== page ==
FIG. 1 illustrates an exploded view of an induction cap liner of the prior art. Particular dimensions of the various layers disclosed herein are included for the purposes of illustration only. Persons skilled in the art are well aware of the particular dimensions required for the various end applications of the liner/seal combination.
The structure in FIG. 1 has a layer of pulp 10 to which a layer of aluminum foil 12 is secured by an adhesive 14. A first layer of paper 16, such as a 30-60 pound bleached white kraft paper, is secured by adhesive 18 to foil 12. A layer of wax 20 is used to secure a layer of water and/or oil proofed air-permeable paper 22 to the first layer of paper 16. The air-permeable paper layer 22 is coated with a heat sealing layer 24. The material of construction for sealing layer 24 is identical to the material of construction of the bottle, e.g., a polyvinyl chloride container requires a polyvinyl chloride sealing layer, or a polyethylene container requires a polyethylene sealing layer.
When a capped container having a prior art foil seal cap liner is passed through an induction heater, aluminum foil layer 12 is heated sufficiently to melt wax layer 20 which is absorbed into first paper layer 16. The structure delaminates at the dashed line of FIG. 1 such that the portion above the dashed line becomes the cap liner and the portion below the dashed line becomes the container seal as the sealing layer 24 is heat welded to the rim of the container. Another prior art cap liner/seal combination is disclosed in FIG. 1 of Yousif U.S. Pat. No. 4,596,338, incorporated herein by reference. That cap liner/seal combination also utilizes a wax layer to delaminate the cap liner from the cap seal during induction heating. In these prior art liner/seal combinations, the paper which forms the seal is woven, and, therefore, opaque. Accordingly, the contents of the container cannot be inspected until after the seal is removed from the container.
An induction liner/seal combination 90 of the present invention is illustrated in FIG. 2 and has a laminated construction. In general, a layer of aluminum foil 30 is laminated to a layer, or a film, of a chemically resistant polymer 32 by an adhesive 34, and a layer of nonwoven, synthetic fabric 36 is laminated to a surface of chemically resistant polymer 32 opposite from aluminum foil layer 30 by an adhesive 38, to form a structure 60. Structure 60, together with a support material 48, comprises the liner portion of a liner/seal combination 90.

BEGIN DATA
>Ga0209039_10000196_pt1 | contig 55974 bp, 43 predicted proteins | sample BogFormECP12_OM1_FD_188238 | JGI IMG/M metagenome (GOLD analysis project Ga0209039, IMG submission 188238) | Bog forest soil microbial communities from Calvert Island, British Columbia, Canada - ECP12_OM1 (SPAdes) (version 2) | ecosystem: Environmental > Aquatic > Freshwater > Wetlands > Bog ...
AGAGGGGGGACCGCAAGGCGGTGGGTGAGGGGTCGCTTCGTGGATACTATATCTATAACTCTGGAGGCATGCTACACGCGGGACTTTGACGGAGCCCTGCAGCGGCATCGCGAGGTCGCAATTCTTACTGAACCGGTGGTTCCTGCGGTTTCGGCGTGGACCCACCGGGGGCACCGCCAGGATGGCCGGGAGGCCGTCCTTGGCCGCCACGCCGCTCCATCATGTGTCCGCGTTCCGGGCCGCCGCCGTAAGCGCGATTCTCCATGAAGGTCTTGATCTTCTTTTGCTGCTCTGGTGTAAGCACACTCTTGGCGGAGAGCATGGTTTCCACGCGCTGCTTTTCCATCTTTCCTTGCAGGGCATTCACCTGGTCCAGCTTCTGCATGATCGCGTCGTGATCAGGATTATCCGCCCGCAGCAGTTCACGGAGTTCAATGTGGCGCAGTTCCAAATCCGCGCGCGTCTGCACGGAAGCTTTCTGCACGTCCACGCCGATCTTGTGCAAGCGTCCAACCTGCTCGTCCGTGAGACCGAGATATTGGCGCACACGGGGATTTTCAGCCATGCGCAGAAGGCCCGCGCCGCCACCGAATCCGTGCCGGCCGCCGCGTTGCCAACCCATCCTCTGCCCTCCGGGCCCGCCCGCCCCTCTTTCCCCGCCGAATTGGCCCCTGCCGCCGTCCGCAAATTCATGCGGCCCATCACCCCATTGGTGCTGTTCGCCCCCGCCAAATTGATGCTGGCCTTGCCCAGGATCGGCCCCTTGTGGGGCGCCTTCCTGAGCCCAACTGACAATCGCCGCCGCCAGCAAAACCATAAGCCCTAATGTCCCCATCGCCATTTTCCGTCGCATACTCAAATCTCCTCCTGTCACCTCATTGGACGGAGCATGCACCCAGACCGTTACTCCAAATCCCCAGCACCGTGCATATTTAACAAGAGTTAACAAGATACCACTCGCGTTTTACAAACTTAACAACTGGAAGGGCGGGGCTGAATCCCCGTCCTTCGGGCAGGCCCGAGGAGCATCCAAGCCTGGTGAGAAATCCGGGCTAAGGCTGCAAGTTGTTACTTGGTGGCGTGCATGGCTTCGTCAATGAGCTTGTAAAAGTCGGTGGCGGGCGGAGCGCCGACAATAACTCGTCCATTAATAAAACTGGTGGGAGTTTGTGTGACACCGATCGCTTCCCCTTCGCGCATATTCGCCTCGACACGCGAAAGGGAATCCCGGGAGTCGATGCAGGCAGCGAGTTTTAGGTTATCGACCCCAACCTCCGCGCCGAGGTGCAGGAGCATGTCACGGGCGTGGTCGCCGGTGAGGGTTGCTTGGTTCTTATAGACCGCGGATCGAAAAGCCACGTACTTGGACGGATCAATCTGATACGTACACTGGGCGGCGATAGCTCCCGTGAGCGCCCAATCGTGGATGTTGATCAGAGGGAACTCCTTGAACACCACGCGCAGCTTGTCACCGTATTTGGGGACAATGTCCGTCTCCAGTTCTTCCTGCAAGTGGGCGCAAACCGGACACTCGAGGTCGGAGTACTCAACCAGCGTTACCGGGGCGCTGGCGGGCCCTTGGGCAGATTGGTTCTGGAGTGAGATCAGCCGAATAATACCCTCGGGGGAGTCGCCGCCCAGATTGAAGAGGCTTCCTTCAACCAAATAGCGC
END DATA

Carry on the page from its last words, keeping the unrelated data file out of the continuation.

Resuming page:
Separately, a layer of a thermoplastic film 40 is laminated to a layer of a heat sealant film 42 by an adhesive 44 to form a structure 70. Structure 70 is the seal portion of liner/seal combination 90. Structure 60 and structure 70 then are bonded together by a layer of wax 46. The resulting structure 80 then is laminated to support material 48 by an adhesive 50 such that aluminum foil 30 is adjacent to adhesive 50, thereby forming liner/seal combination 90.
In accordance with the present invention, the seal portion of the combination comprises structure 70, i.e., thermoplastic film 40 laminated to heat sealant film 42. The liner portion of the combination comprises support material 48 and structure 60, i.e., aluminum foil layer 30, chemical-resistant polymer film 32, and synthetic fabric 36, into which wax layer 46 has melted. Support material 48 can be, for example, pulpboard, paperboard, or a polyolefin foam or solid.
In accordance with another important feature of the invention, the seal portion of the combination, which comprises thermoplastic film 40 and heat sealant film 42, is free of a woven paper layer and an aluminum foil layer, and is transparent.
Thermoplastic film 40 can be constructed of a polyethylene (high, medium, or low density), an LDPE copolymer (e.g., copolymerized with an ionomer, acetate, or acrylate, like methyl methacrylate or acrylic acid), a polyethylene copolymer (e.g., EVA, EAA, EMMA, EMM), a polyetheretherketone, an acrylonitrile, a nylon, a polybutylene, a polyester (e.g., PET), polybutylene terephthalate (PBT), a polyetherimide, an ionomer, a polyimide, a polypropylene, a styrene-butadiene copolymer, a polyvinyl chloride (PVC), or a polyvinylidene chloride (PVdC). Variations of such polymers, like PVdC coated polyester, PVdC coated polypropylene, or an acrylic coated polypropylene, also can be used.
Chemically resistant film 32 can be constructed of these same materials. Thermoplastic film 40 and chemically resistant film 36 can be of the same or different materials of construction.